2010 GSA Denver Annual Meeting (31 October 3 November 2010)
Paper No. 119-6
Presentation Time: 8:00 AM-6:00 PM


HUBBARD, Trent D., Alaska Division of Geological & Geophysical Surveys, 3354 College Road, Fairbanks, AK 99709, trent.hubbard@alaska.gov and REGER, Richard D., Reger's Geologic Consulting, P.O. Box 3326, Soldotna, AK 99669

Physiographic and stratigraphic evidence indicates that huge floods emanated from the Tok River valley in the upper Tanana River drainage during the last major (Donnelly) glaciation. Our investigations support an earlier suggestion by Schmoll (1984) that the ultimate source of those flood waters was Glacial Lake Atna in the northeastern Copper River basin. Water from Glacial Lake Atna inundated the lower Slana River valley and entered the upper Tok River drainage through Mentasta Pass.

Vesicular volcanic clasts from the Wrangell Mountains are key components of flood gravels. Their presence in morainal deposits in the lower Slana River Valley, coupled with key physiographic features, provide evidence that ice from the Wrangell Mountains south of the northeastern Copper River basin blocked the Slana River drainage. Thick lacustrine sand containing scattered pebbles of both Wrangell Mountains and Alaska Range lithologies overlies till of Alaska Range origin in the Slana River drainage, documenting the existence of a meltwater lake dammed between Wrangell Mountains ice and a relatively small, local valley glacier in the upper Slana River- Mentasta Pass-Mineral Lake area. We suggest that rising waters of Glacial Lake Atna eventually destabilized the massive Slana glacier dam, subglacially releasing voluminous lake waters that overtopped the valley glacier at ~690 m elevation in the Mentasta Pass area, breached the Mineral Lake terminal moraine, and poured down the Tok River drainage. At peak flows, flood waters reached an elevation of ~730 m at the Mineral Lake moraine, destroying the northwestern half of the moraine. Depths of the flood flow through the 2.8-km-wide morainal breach could have been ~166 m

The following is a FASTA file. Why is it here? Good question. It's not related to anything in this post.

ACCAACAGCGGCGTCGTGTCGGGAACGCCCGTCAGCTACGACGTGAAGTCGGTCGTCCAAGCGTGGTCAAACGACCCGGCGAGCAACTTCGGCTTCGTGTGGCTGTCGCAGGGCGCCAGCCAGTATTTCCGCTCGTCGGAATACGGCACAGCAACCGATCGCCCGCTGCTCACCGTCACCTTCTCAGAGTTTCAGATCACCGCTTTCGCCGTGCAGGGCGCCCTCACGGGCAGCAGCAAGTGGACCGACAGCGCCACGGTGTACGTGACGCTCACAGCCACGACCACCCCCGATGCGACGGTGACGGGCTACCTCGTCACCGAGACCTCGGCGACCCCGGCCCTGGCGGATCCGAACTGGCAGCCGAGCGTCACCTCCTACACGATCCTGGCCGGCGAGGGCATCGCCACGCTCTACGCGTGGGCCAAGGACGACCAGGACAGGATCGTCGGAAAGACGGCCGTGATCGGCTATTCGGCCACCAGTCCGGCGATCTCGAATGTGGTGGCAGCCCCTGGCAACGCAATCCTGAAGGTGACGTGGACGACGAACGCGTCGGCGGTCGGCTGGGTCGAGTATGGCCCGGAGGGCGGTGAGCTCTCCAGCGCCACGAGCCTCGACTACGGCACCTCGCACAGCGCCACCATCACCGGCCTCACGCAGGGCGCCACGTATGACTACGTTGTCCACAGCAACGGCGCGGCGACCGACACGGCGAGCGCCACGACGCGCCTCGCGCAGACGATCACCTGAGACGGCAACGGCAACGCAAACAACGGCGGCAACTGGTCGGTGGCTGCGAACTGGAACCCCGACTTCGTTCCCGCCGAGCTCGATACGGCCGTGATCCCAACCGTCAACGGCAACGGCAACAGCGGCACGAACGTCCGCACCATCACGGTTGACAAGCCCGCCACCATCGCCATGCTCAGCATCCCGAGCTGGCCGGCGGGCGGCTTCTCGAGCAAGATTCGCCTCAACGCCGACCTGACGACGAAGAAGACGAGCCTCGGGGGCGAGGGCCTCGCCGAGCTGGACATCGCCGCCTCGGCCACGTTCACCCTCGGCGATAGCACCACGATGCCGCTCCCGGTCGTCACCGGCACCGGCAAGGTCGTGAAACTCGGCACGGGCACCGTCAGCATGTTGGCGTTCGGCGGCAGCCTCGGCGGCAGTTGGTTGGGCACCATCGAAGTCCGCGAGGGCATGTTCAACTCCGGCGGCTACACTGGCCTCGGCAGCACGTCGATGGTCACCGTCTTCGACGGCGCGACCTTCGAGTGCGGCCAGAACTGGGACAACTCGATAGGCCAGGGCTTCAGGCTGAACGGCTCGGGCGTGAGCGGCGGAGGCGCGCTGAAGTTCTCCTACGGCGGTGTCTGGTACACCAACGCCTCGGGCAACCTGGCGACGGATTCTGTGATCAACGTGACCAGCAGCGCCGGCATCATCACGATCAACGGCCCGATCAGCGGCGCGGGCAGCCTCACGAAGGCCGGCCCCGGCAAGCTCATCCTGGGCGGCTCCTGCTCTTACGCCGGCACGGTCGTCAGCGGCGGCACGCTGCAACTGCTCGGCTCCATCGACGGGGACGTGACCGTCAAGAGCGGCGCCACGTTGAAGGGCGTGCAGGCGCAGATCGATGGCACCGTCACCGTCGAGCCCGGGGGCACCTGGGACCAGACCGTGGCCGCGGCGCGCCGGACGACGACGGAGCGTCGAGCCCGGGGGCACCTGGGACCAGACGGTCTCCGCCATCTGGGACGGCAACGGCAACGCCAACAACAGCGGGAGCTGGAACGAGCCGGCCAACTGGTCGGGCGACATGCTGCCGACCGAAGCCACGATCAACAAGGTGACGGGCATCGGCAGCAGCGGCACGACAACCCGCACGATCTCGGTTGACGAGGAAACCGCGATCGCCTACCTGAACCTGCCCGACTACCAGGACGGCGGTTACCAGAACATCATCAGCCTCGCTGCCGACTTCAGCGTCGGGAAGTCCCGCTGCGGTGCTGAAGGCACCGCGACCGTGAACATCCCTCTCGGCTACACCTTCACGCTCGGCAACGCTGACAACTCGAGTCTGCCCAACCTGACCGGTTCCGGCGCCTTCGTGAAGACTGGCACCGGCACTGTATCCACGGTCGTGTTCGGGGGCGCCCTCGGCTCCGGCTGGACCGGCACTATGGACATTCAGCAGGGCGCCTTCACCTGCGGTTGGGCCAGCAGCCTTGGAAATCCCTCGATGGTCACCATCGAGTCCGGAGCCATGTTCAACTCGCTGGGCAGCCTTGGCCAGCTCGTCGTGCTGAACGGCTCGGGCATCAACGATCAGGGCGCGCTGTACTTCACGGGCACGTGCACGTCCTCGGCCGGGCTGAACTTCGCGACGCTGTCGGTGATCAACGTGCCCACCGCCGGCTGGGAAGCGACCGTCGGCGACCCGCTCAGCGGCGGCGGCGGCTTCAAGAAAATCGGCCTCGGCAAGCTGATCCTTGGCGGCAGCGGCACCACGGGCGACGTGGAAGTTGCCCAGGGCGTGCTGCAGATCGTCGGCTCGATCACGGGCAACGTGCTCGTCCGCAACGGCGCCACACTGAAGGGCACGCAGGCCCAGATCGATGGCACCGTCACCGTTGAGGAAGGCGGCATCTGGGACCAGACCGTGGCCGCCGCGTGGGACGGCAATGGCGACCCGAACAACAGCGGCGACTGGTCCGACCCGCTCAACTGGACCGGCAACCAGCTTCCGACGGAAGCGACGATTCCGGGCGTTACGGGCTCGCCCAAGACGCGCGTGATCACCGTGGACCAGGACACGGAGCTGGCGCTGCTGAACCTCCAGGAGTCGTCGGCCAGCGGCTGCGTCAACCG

Vesicular volcanic clasts of Wrangell Mountains derivation have been traced 80 km northward through the Tok River drainage and 95 km westward down the Tanana River. Dilution by the influx of Alaska Range rock types decreased the abundance of vesicular volcanic clasts in flood gravels from ~54 percent where flood waters entered the Tok River drainage to ~10 percent at the toe of the Tok expansion fan.

2010 GSA Denver Annual Meeting (31 October 3 November 2010)
General Information for this Meeting
Session No. 119--Booth# 406
Timing of Pleistocene Glaciation in the North American Cordillera (Posters)
Colorado Convention Center: Hall D
8:00 AM-6:00 PM, Monday, 1 November 2010

Geological Society of America Abstracts with Programs, Vol. 42, No. 5, p. 310

© Copyright 2010 The Geological Society of America (GSA), all rights reserved. Permission is hereby granted to the author(s) of this abstract to reproduce and distribute it freely, for noncommercial purposes. Permission is hereby granted to any individual scientist to download a single copy of this electronic file and reproduce up to 20 paper copies for noncommercial purposes advancing science and education, including classroom use, providing all reproductions include the complete content shown here, including the author information. All other forms of reproduction and/or transmittal are prohibited without written permission from GSA Copyright Permissions.